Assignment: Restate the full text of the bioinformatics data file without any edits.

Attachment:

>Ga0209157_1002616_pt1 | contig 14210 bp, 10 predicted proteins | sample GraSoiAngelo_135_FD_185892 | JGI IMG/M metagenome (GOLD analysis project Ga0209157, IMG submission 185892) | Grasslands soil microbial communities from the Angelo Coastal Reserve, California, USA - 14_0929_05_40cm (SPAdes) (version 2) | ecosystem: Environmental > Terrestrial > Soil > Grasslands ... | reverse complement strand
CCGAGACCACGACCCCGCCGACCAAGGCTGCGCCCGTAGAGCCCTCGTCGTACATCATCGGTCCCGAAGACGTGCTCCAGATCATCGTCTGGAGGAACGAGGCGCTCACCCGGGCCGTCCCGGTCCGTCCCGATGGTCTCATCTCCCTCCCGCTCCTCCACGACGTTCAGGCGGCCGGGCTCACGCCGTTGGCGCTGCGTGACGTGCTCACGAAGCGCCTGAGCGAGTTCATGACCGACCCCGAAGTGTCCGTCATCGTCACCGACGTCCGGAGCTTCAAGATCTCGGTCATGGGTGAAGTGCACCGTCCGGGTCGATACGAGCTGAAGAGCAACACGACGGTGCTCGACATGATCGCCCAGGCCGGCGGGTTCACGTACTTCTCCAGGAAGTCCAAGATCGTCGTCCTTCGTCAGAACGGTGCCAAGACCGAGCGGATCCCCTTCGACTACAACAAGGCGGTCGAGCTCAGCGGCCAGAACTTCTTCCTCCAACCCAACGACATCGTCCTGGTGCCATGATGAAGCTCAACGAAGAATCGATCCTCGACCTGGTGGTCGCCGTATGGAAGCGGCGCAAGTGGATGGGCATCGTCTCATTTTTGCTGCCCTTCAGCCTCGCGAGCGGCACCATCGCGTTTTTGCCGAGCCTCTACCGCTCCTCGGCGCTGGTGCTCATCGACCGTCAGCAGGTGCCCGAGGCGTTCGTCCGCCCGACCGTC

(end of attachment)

>Ga0209157_1002616_pt1 | contig 14210 bp, 10 predicted proteins | sample GraSoiAngelo_135_FD_185892 | JGI IMG/M metagenome (GOLD analysis project Ga0209157, IMG submission 185892) | Grasslands soil microbial communities from the Angelo Coastal Reserve, California, USA - 14_0929_05_40cm (SPAdes) (version 2) | ecosystem: Environmental > Terrestrial > Soil > Grasslands ... | reverse complement strand
CCGAGACCACGACCCCGCCGACCAAGGCTGCGCCCGTAGAGCCCTCGTCGTACATCATCGGTCCCGAAGACGTGCTCCAGATCATCGTCTGGAGGAACGAGGCGCTCACCCGGGCCGTCCCGGTCCGTCCCGATGGTCTCATCTCCCTCCCGCTCCTCCACGACGTTCAGGCGGCCGGGCTCACGCCGTTGGCGCTGCGTGACGTGCTCACGAAGCGCCTGAGCGAGTTCATGACCGACCCCGAAGTGTCCGTCATCGTCACCGACGTCCGGAGCTTCAAGATCTCGGTCATGGGTGAAGTGCACCGTCCGGGTCGATACGAGCTGAAGAGCAACACGACGGTGCTCGACATGATCGCCCAGGCCGGCGGGTTCACGTACTTCTCCAGGAAGTCCAAGATCGTCGTCCTTCGTCAGAACGGTGCCAAGACCGAGCGGATCCCCTTCGACTACAACAAGGCGGTCGAGCTCAGCGGCCAGAACTTCTTCCTCCAACCCAACGACATCGTCCTGGTGCCATGATGAAGCTCAACGAAGAATCGATCCTCGACCTGGTGGTCGCCGTATGGAAGCGGCGCAAGTGGATGGGCATCGTCTCATTTTTGCTGCCCTTCAGCCTCGCGAGCGGCACCATCGCGTTTTTGCCGAGCCTCTACCGCTCCTCGGCGCTGGTGCTCATCGACCGTCAGCAGGTGCCCGAGGCGTTCGTCCGCCCGACCGTC